Nestle, 5 Top Hospitals Including Gangaram, Manipal under scanner over clinical trials on 75 premature infants: Govt asks ICMR to probe
New Delhi: Indian arm of Swiss food giant, Nestle has fallen under the Government's lens for allegedly sponsoring research in five Indian hospitals and conducting clinical trials on 75 premature infants in violation of Infant Milk Substitutes(IMS) Act. Ordering a probe in this regard, the Union Health Ministry has directed the apex medical research regulator, Indian Council of Medical Research (ICMR) to investigate the matter and take necessary action.
The leading manufacturer of infant milk substitutes and infant foods, including Lactogen and Nan, has been allegedly found to sponsor research in hospitals namely Cloudnine Hospital (Bengaluru), Institute of Child Health (Kolkata), Manipal Hospital (Bengaluru), Sir Ganga Ram Hospital (New Delhi) and Calcutta Medical Research Institute (Kolkata).
The order came following an alert flagged by an NGO, Breastfeeding Promotion Network of India (BPNI), that discovered the alleged violation of Section 9(2) of the IMS Act, on screening the trial registry of the ICMR.
Under this Act, producers, suppliers or distributors of infant milk substitutes cannot
“offer or give contributions or pecuniary benefits to health workers or any associations of health workers, including funding of seminar, meeting, conference, educational course, contest, fellowship, research work or sponsorship”.
Section 9 of the IMS Act states that no person who produces, supplies, distributes or sells infant milk substitutes or feeding bottles or infant foods shall offer or give, directly or indirectly, any financial inducements or gifts to a health worker or to any member of his family for the purpose of promoting the use of such substitutes or bottles or foods.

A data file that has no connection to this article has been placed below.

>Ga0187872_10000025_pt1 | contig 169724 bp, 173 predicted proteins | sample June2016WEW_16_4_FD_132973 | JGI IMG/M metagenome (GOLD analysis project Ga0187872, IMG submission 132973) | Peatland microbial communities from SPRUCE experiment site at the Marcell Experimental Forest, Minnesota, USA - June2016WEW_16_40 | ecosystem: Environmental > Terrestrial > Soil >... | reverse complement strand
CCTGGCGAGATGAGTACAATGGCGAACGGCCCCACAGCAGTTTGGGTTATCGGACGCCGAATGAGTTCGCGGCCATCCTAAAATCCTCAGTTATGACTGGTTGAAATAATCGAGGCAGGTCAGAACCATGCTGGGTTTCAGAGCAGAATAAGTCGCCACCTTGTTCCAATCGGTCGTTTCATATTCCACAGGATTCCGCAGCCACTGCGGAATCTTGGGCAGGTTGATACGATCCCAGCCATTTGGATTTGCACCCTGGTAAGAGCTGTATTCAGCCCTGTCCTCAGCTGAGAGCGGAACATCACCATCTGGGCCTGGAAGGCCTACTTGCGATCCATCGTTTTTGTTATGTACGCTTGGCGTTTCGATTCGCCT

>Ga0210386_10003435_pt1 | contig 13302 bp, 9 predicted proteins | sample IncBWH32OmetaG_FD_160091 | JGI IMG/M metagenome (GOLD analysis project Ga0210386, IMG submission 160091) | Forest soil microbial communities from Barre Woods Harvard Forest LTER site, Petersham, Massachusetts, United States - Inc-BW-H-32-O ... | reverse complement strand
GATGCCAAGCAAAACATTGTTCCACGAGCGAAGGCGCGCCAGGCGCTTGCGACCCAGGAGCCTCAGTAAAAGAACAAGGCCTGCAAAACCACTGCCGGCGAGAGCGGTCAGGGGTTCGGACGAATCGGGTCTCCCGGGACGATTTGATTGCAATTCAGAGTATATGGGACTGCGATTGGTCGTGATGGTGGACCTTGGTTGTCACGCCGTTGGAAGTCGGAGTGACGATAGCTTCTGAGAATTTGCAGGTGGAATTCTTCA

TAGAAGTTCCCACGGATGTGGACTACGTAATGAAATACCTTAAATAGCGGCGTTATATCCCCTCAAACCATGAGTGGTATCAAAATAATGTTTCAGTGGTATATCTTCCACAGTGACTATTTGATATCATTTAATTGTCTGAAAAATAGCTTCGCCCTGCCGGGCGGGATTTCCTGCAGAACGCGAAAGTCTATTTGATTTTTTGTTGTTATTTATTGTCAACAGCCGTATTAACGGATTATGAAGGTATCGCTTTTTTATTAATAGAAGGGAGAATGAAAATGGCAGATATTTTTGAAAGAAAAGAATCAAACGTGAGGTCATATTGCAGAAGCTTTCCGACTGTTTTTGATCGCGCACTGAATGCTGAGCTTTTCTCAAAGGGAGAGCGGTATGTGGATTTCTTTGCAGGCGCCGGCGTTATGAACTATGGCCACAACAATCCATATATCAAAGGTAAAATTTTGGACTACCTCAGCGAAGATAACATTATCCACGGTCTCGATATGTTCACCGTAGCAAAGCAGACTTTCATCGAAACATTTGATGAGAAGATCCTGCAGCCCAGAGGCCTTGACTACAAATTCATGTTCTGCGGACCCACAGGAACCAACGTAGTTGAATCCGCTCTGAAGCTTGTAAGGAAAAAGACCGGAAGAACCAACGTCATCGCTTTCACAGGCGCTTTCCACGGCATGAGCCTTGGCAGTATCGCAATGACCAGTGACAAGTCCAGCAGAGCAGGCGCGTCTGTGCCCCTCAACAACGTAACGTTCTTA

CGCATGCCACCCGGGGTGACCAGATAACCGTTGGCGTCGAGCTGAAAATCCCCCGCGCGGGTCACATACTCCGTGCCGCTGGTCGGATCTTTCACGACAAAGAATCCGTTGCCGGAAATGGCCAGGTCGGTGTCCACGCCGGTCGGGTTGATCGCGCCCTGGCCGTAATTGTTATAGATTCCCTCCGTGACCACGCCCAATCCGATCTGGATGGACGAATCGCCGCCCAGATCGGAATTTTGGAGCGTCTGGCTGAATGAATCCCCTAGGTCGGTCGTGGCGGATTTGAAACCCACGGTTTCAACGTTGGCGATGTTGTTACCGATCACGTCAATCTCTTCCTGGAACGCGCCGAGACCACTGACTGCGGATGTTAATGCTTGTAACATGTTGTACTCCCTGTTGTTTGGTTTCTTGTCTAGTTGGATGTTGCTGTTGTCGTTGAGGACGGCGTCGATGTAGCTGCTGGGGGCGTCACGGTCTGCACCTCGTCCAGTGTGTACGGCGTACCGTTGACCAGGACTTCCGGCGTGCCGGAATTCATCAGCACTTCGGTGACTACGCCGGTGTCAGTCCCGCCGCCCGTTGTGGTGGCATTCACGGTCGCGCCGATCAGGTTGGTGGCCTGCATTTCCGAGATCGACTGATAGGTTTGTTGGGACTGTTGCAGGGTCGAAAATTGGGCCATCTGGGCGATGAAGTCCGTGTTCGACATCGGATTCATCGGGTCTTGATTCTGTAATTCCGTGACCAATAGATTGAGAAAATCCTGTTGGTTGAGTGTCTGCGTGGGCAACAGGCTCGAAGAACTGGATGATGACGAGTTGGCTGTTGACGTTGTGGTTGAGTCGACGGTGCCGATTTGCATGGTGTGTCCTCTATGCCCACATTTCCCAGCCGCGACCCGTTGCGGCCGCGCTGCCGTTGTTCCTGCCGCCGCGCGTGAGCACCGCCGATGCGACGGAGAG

As per BPNI's complaint, Nestle India was allegedly ridiculing the stringent Indian law by financing and providing material support to five hospitals for a research trial titled, “Multicentric Observational Study to Observe Growth in Preterm hospitalized infants”. Dr Monjoni Mitra of Medclin Research is the trial co-ordinator and research director of the trial registered under the ICMR.
The trial was conducted on 75 premature babies between the age of 28-34 weeks. The objective of the study was to assess the growth and feeding patterns in preterm infants. One of the exclusions was that the babies could not be fed milk substitute within 48 hours of birth, but from the third day onwards, the trial suggested that the infant could be given a milk substitute instead of breast milk.
According to the law, all clinical trials conducted in India must obtain permission from the Drug Controller General of India (DCGI), however, it has been pointed out that this research began without Nestle having received permission by any independent ethics committee.
However, speaking to Deccan Herald Dr Anoop Amarnath, chief of clinical services, Manipal Hospital denied any such wrongdoing.
“There are absolutely no such nutritional studies being approved or carried out at any of our hospitals. We encourage breastfeeding and are one of the few centres who have specialised lactation consultants to promote breastfeeding, ” Dr Amarnath told Deccan Herald.
On receiving the complaint, Union Health Secretary Preeti Sudan on Friday (August 2) directed ICMR Director Balram Bhargava to “get the trial examined and take necessary action to comply with the provisions of the IMS Act”.
She further directed Prof. Bhargava to ensure that all such clinical trials are first screened for infringement of the IMS Act in future.
Responding to the allegations, a spokesperson for Nestle India emphasised that the company always complied with all laws and regulations including the IMS Act. The company further added that the objective of the clinical study is to encourage science-based research. Moreover, the study is an institution-based study, all Institutional Ethics Committee approvals have been obtained from the participating sites.
“The letter from the Ministry of Health and Family Welfare (MoHFW) has requested the Indian Council of Medical Research (ICMR) to examine the matter. Nestlé India will provide all its support on this issue to ICMR and we are confident of our position, ” reads the company's statement.
Prior to this, in January, Nestle was under Union health Ministry scanner for violating the same law, the IMS Act, over allegations of influencing doctors to recommend its baby products, including infant milk powder, to parents, reports The News Minute.